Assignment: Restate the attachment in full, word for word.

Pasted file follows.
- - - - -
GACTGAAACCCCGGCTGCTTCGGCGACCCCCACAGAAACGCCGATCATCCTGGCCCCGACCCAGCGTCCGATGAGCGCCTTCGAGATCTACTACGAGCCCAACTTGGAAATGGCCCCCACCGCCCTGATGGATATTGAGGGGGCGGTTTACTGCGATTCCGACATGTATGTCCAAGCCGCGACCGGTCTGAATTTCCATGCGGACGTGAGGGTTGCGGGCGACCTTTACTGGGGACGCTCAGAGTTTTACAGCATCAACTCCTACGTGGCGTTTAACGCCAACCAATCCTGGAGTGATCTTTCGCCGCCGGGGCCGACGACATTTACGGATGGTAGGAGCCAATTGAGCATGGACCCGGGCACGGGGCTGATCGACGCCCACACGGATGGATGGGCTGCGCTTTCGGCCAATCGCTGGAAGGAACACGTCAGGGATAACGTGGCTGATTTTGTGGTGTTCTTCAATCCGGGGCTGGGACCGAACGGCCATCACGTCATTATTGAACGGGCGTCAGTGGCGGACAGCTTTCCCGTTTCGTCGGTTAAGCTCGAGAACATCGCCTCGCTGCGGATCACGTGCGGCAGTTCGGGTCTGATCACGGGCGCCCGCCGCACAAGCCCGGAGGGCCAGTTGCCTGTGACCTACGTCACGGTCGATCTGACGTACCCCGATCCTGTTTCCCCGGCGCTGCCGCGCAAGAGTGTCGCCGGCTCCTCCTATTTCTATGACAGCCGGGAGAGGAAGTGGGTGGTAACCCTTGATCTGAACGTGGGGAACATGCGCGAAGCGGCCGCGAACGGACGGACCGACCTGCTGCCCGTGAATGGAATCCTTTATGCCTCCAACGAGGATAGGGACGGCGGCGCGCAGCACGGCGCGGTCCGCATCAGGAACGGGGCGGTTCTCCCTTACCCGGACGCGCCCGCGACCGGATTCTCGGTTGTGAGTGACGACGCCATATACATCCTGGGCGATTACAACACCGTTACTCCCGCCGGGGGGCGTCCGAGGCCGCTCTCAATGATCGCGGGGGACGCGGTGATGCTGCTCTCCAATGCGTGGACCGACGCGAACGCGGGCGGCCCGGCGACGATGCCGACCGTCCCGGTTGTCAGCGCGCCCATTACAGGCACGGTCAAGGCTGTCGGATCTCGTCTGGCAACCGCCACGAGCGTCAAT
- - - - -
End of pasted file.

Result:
GACTGAAACCCCGGCTGCTTCGGCGACCCCCACAGAAACGCCGATCATCCTGGCCCCGACCCAGCGTCCGATGAGCGCCTTCGAGATCTACTACGAGCCCAACTTGGAAATGGCCCCCACCGCCCTGATGGATATTGAGGGGGCGGTTTACTGCGATTCCGACATGTATGTCCAAGCCGCGACCGGTCTGAATTTCCATGCGGACGTGAGGGTTGCGGGCGACCTTTACTGGGGACGCTCAGAGTTTTACAGCATCAACTCCTACGTGGCGTTTAACGCCAACCAATCCTGGAGTGATCTTTCGCCGCCGGGGCCGACGACATTTACGGATGGTAGGAGCCAATTGAGCATGGACCCGGGCACGGGGCTGATCGACGCCCACACGGATGGATGGGCTGCGCTTTCGGCCAATCGCTGGAAGGAACACGTCAGGGATAACGTGGCTGATTTTGTGGTGTTCTTCAATCCGGGGCTGGGACCGAACGGCCATCACGTCATTATTGAACGGGCGTCAGTGGCGGACAGCTTTCCCGTTTCGTCGGTTAAGCTCGAGAACATCGCCTCGCTGCGGATCACGTGCGGCAGTTCGGGTCTGATCACGGGCGCCCGCCGCACAAGCCCGGAGGGCCAGTTGCCTGTGACCTACGTCACGGTCGATCTGACGTACCCCGATCCTGTTTCCCCGGCGCTGCCGCGCAAGAGTGTCGCCGGCTCCTCCTATTTCTATGACAGCCGGGAGAGGAAGTGGGTGGTAACCCTTGATCTGAACGTGGGGAACATGCGCGAAGCGGCCGCGAACGGACGGACCGACCTGCTGCCCGTGAATGGAATCCTTTATGCCTCCAACGAGGATAGGGACGGCGGCGCGCAGCACGGCGCGGTCCGCATCAGGAACGGGGCGGTTCTCCCTTACCCGGACGCGCCCGCGACCGGATTCTCGGTTGTGAGTGACGACGCCATATACATCCTGGGCGATTACAACACCGTTACTCCCGCCGGGGGGCGTCCGAGGCCGCTCTCAATGATCGCGGGGGACGCGGTGATGCTGCTCTCCAATGCGTGGACCGACGCGAACGCGGGCGGCCCGGCGACGATGCCGACCGTCCCGGTTGTCAGCGCGCCCATTACAGGCACGGTCAAGGCTGTCGGATCTCGTCTGGCAACCGCCACGAGCGTCAAT